What is missing in law and regulation

We take the UK as an example of a country that is particularly well placed to do this. It already has the policies that are needed: the Companies Act, the Corporate Governance Code and the Stewardship Code. But they lack the implementation and accountability to really deliver purposeful businesses.

What is required is an evolution and enhancement, not a revolution of current policies. But it’s an evolution that will have profoundly beneficial effects on the performance of business, as well as our environment and societies.

New targets for directors

Specifically, we suggest that the primary duty of directors should be to determine, implement, and deliver their company purposes. Owners of companies should use their rights of approval and removal of directors to ensure that the appropriate leadership and oversight is in place in companies. That directors should be accountable to their shareholders and stakeholders for fulfilment of their purposes. That they should measure and report to their shareholders and stakeholders on their company’s performance against their purpose.

That they should promote the values and cultures that empower everyone in their organisations to take responsibility for their part of their company purposes and align incentives throughout their organisations with them. Regulators, standard setters and auditors should ensure that companies do not profit from creating detriment. That financial institutions should provide funding at the scale, location, duration and form required that companies to resource their purposes. And that governments should partner with and procure from companies to promote their common purposes.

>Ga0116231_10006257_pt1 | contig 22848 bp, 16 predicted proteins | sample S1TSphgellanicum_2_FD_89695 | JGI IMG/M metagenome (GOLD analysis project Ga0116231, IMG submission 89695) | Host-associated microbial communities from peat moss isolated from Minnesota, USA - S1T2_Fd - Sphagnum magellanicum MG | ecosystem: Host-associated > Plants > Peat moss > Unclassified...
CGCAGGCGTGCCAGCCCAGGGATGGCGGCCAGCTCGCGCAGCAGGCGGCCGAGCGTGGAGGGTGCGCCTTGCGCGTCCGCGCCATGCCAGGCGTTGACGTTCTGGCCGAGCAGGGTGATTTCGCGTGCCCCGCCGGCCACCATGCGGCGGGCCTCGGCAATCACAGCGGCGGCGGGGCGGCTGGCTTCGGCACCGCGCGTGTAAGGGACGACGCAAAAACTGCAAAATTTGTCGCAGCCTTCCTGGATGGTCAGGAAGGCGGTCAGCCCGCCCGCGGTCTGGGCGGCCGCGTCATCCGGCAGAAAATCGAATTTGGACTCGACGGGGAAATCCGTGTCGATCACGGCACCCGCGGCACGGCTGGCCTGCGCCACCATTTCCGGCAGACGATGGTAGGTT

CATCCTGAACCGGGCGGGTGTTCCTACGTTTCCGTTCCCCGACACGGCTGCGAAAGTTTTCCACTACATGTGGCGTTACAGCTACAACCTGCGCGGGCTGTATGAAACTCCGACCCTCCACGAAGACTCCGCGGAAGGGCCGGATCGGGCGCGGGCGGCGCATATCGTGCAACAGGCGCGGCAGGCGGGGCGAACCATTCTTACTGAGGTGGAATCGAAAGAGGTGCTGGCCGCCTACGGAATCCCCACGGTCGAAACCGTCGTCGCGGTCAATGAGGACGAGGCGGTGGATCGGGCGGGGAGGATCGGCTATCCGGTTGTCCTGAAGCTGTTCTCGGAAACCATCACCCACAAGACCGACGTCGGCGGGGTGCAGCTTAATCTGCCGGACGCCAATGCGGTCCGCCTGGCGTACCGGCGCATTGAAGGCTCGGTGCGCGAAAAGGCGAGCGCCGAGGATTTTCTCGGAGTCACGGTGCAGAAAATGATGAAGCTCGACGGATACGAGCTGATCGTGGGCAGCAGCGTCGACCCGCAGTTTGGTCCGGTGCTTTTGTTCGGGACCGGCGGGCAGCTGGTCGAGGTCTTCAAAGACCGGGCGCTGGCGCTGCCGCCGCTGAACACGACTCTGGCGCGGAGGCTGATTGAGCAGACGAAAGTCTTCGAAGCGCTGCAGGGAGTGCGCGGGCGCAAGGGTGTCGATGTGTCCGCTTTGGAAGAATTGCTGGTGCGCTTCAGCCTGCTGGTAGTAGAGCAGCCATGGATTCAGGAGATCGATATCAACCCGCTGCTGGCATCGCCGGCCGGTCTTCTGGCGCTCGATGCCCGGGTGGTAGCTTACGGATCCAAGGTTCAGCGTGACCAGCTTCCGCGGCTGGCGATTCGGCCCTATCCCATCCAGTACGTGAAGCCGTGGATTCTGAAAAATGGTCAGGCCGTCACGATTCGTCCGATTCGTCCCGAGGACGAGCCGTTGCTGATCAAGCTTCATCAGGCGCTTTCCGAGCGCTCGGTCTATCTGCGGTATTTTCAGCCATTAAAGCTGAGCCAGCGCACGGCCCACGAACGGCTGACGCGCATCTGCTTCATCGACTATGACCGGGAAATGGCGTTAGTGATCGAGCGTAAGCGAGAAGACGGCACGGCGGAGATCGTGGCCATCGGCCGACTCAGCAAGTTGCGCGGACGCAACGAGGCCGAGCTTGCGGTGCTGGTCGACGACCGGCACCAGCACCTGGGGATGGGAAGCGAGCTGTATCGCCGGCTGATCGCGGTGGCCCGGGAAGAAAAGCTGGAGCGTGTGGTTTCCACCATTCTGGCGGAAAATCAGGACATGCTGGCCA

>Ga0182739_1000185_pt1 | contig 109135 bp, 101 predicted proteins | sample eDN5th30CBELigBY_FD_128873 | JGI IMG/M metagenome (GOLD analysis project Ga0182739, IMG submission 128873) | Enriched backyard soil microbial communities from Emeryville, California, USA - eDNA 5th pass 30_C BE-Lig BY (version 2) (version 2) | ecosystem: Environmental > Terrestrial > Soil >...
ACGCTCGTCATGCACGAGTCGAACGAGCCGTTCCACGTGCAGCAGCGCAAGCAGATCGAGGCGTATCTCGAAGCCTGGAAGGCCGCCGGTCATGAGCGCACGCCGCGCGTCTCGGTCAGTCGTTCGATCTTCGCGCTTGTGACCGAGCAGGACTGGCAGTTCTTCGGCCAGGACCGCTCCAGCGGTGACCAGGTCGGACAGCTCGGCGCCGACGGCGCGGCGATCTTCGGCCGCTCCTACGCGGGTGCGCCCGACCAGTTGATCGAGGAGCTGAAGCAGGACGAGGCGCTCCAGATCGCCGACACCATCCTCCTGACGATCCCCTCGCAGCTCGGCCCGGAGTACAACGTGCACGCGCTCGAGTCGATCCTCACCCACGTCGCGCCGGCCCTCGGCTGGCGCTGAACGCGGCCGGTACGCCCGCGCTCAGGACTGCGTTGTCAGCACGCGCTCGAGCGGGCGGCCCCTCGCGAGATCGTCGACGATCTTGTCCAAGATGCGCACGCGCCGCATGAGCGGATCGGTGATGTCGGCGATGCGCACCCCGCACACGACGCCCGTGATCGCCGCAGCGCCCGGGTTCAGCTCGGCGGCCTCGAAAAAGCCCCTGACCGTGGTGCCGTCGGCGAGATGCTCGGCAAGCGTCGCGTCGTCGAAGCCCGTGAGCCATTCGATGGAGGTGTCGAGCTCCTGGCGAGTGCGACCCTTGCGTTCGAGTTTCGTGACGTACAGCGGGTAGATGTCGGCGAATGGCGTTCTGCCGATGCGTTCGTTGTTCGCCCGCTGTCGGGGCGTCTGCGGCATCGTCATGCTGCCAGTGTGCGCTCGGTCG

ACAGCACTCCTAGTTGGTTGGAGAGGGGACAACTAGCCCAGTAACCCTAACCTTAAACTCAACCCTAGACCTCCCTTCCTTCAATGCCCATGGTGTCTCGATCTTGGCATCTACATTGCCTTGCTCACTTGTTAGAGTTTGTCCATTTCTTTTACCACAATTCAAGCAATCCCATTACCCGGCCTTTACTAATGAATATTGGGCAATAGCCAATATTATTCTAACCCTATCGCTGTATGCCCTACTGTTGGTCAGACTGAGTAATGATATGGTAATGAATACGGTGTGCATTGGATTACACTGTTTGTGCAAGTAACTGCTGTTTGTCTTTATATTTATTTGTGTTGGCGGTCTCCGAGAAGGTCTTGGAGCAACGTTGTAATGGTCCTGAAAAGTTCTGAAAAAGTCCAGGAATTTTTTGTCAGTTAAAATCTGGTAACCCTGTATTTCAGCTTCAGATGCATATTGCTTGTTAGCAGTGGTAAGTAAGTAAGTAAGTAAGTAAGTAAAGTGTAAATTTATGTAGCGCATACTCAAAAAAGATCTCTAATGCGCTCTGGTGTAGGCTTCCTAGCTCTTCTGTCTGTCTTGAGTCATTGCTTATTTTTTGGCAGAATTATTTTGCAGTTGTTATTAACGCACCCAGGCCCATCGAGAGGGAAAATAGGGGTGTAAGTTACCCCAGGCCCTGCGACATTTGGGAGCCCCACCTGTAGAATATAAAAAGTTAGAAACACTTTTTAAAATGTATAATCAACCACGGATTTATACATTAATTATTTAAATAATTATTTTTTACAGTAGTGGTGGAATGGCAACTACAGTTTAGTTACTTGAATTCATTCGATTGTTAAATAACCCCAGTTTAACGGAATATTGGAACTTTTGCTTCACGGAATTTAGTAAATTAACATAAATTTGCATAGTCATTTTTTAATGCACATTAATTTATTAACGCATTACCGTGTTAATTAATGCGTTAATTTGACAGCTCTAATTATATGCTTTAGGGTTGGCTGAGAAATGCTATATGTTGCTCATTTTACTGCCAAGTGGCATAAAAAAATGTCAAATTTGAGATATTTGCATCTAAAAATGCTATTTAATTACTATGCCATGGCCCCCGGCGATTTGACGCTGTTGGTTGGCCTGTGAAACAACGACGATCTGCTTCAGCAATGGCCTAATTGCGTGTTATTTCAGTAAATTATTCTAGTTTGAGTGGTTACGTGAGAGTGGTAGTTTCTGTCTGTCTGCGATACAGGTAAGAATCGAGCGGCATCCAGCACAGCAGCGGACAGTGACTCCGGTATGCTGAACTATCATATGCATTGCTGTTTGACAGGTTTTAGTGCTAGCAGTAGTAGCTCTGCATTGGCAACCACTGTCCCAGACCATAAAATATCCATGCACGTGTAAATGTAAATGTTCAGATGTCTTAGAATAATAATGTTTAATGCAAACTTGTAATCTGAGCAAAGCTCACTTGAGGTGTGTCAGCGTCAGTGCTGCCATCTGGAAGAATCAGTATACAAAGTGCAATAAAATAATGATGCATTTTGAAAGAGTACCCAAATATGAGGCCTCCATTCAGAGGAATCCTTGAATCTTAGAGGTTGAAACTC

Purpose: the partnership to aim for

We demonstrate the profound effect these policies and practices will have in the context of the major national and global challenges that we currently face in the UK and globally. Climate change and biodiversity. Economic and social recovery from COVID. Inequalities. Social exclusion and regional disparities. And the impact of the technological revolution on the future of work.